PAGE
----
The Movieline Interview: 20 Years of Strand Releasing, with Hu, Gerrans, Araki, and Bailey


As LA's Outfest Film Festival celebrates Strand Releasing with a retrospective honoring the company's twenty years in the film industry, we couldn't help but wonder: Where would the state of independent film be without Strand? Partners Marcus Hu and Jon Gerrans have distributed films by some of cinema's most acclaimed directors, including François Ozon, Gaspar Noé, and Hal Hartley, and their pivotal influence and trailblazing tastes helped kick off the New Queer Cinema movement. Where other independent distributors have crashed and burned, Strand has been responsible for releasing great movies for two decades.

To commemorate the moment and to shed more light on how Strand has survived and thrived, Movieline spoke to both Hu and Gerrans as well as friend-of-Strand Gregg Araki and director Fenton Bailey, whose film Party Monster found a savior in the company.

Humble Beginnings

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JON GERRANS, pictured: [Marcus] and I started at very low-level jobs back at a company called Vestron Pictures -- back then, he was just a coworker and friend. If you asked me back then whether we'd be where we are today, I'd have been very surprised. I don't think either Marcus or I thought it would turn into what it has turned into.

MARCUS HU: Vestron was an upstart company, and then all of a sudden their tenth or eleventh picture was a big hit: Dirty Dancing. And so, Vestron decided to do all these productions, and each one of them flopped -- some of them never even saw the light of day -- and the company folded a year after Dirty Dancing. [Laughs]

So when we were faced with the dilemma of not having a job or paycheck or anything, I took my Rolodex with me and went back home to San Francisco to live. I got a part-time job working for Strand Theater, and there came an opportunity: I saw this movie called Macho Dancer, which was directed by Lino Brocka. We played it at the Strand Theater and it was a huge hit there, so much so that I called the director up and he said, "Well, why don't you handle the distribution?"

GREGG ARAKI: Marcus actually borrowed money from his mom for Strand's very first movie, Macho Dancer, and they sort of built the company on the success of that film. He's definitely close to his mother Evelyn -- she's kind of the silent partner and unsung hero of the whole Strand saga, and there would be no Strand without her! But Marcus I originally met because he came to a screening of my very, very first black-and-white 16-millimeter movie, called Three Lonely People in the Night.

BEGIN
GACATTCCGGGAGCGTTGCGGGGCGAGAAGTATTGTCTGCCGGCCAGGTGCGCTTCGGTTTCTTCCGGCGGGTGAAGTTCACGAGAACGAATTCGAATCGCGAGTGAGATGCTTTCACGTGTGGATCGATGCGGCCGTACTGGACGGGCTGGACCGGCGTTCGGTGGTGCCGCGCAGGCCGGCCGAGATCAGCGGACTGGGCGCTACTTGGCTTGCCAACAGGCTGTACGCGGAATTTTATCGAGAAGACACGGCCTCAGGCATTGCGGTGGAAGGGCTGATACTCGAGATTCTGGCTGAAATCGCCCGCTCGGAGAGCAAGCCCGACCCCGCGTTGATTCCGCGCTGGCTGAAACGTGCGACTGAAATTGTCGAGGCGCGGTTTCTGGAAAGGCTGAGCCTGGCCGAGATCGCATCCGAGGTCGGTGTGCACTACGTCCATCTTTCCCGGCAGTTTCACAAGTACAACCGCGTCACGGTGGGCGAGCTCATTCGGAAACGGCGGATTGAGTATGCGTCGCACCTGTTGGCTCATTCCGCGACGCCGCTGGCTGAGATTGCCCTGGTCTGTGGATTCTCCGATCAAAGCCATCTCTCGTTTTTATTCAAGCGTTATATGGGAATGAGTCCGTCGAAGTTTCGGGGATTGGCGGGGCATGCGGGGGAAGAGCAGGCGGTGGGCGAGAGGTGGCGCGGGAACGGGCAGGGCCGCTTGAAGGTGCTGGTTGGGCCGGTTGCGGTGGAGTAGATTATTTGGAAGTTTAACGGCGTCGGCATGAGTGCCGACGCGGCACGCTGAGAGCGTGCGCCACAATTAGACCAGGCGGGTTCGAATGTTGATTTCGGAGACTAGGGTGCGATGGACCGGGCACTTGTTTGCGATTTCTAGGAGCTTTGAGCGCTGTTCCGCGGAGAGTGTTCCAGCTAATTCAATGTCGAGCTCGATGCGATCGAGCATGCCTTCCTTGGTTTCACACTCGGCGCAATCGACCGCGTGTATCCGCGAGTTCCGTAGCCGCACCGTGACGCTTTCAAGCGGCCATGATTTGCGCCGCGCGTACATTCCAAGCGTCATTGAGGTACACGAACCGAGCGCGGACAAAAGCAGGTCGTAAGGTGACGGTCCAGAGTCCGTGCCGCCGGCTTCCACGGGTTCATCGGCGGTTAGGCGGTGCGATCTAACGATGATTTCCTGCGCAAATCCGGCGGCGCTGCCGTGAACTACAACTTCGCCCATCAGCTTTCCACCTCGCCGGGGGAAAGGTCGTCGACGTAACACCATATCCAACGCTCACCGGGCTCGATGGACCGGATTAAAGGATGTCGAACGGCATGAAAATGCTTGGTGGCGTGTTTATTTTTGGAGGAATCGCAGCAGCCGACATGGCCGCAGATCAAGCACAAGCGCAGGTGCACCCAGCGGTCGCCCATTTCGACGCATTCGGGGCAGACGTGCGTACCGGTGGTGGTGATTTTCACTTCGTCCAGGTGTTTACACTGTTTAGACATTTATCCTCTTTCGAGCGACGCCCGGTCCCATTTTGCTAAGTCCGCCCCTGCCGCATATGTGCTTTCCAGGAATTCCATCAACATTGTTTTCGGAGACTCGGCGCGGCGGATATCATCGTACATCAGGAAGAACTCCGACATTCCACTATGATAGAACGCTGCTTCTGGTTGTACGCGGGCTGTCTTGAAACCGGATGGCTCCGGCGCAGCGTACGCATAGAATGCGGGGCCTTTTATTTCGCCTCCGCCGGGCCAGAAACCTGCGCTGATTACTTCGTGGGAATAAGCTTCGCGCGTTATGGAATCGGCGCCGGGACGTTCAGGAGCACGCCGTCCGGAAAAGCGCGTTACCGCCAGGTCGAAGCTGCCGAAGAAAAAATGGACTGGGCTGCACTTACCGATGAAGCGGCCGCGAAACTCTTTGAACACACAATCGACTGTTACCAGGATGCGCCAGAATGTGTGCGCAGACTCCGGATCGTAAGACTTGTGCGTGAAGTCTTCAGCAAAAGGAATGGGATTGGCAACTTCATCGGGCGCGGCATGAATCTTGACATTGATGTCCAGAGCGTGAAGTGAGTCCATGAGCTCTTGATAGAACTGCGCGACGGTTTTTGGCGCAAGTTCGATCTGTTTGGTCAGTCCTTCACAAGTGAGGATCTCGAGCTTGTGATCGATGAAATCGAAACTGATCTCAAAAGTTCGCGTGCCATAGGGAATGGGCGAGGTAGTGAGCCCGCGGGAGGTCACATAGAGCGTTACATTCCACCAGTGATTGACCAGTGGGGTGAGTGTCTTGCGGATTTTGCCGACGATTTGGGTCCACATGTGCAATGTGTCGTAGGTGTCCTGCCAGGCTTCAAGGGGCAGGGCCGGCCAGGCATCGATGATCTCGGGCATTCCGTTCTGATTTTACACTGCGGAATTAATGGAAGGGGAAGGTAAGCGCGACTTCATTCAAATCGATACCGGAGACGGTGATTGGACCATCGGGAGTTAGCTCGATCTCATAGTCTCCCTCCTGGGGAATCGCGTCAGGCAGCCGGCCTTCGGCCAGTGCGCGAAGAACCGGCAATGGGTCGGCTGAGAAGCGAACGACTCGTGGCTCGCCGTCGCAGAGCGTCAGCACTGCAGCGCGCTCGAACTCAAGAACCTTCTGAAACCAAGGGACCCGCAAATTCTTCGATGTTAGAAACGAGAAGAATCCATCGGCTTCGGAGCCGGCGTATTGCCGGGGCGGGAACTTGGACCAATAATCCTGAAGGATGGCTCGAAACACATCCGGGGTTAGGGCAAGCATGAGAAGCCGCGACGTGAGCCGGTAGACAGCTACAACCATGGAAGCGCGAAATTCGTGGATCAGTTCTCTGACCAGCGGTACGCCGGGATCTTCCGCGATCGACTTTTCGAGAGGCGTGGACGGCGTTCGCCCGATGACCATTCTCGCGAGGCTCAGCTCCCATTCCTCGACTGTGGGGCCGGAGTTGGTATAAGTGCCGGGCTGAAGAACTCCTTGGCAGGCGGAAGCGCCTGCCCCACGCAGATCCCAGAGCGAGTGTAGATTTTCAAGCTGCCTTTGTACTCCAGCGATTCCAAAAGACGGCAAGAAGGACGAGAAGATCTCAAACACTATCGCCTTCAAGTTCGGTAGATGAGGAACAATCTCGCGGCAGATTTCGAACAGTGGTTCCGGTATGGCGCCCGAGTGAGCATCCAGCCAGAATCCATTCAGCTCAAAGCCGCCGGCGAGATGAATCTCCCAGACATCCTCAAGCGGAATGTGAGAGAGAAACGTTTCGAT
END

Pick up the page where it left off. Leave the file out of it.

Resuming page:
HU: I was watching this movie, and I had this connection because it was a movie sort of about the life I was going through. It was about these crazy people in Los Angeles feeling very lonely and lost, and it had issues of sexual identity that I'd never seen represented on film before. It really spoke to me...so I borrowed $15,000 from my mom, and we made The Living End [with Araki].

FENTON BAILEY: They've always been completely unapologetic, completely unconcerned with what might or might not be perceived as politically incorrect. They've always been committed to visions of gay life of whatever kind of stripe.

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HU, pictured: There was such a void there [in gay cinema]. There was no representation of GLBT lifestyles at that point that were readily available to the public. Granted, there were sporadic films out there like Longtime Companion, Parting Glances, Desert Hearts. But it wasn't until the year that Poison and Paris is Burning appeared at Sundance, followed a year later by Swoon, The Living End, and The Hours and the Times, that things started coming together.

Robert Redford was seeing that there was a huge influx of gay and lesbian choices on the film circuit, so he called a conference together. I remember everyone was there: Derek Jarman, Gregg, Isaac Julien, Tom Kalin, Christine Vachon, James Schamus, myself...we were all part of this huge discussion. At that very conference at Sundance, that's when Ruby Rich coined the term "New Queer Cinema."

The Rise of Strand

HU: It was a number of certain things clicking. If Macho Dancer hadn't worked as the first film, that may have deterred us, but that was a hit and it really gave us the seed money to get started. Then we had that tiny little movie, The Living End, which was a huge hit and helped propel the company to the next level and put some more money into our pockets. Each incremental step has helped us along the way.

ARAKI: I was around when Marcus and Jon were just starting out, and the origins of the company were so small. It was really like this guerrilla operation. Over the years, it's kind of grown into this thing that is really responsible for a significant chunk of independent and international film history. Where would these movies be if Strand hadn't released them?

GERRANS: For the first five years, Marcus and I held a lot of side jobs, a lot of temp jobs in the film industry. I never thought we would make it to the next year. We would work on Strand making hardly anything at all, and then the rent would come due, and we'd have to get a temp job.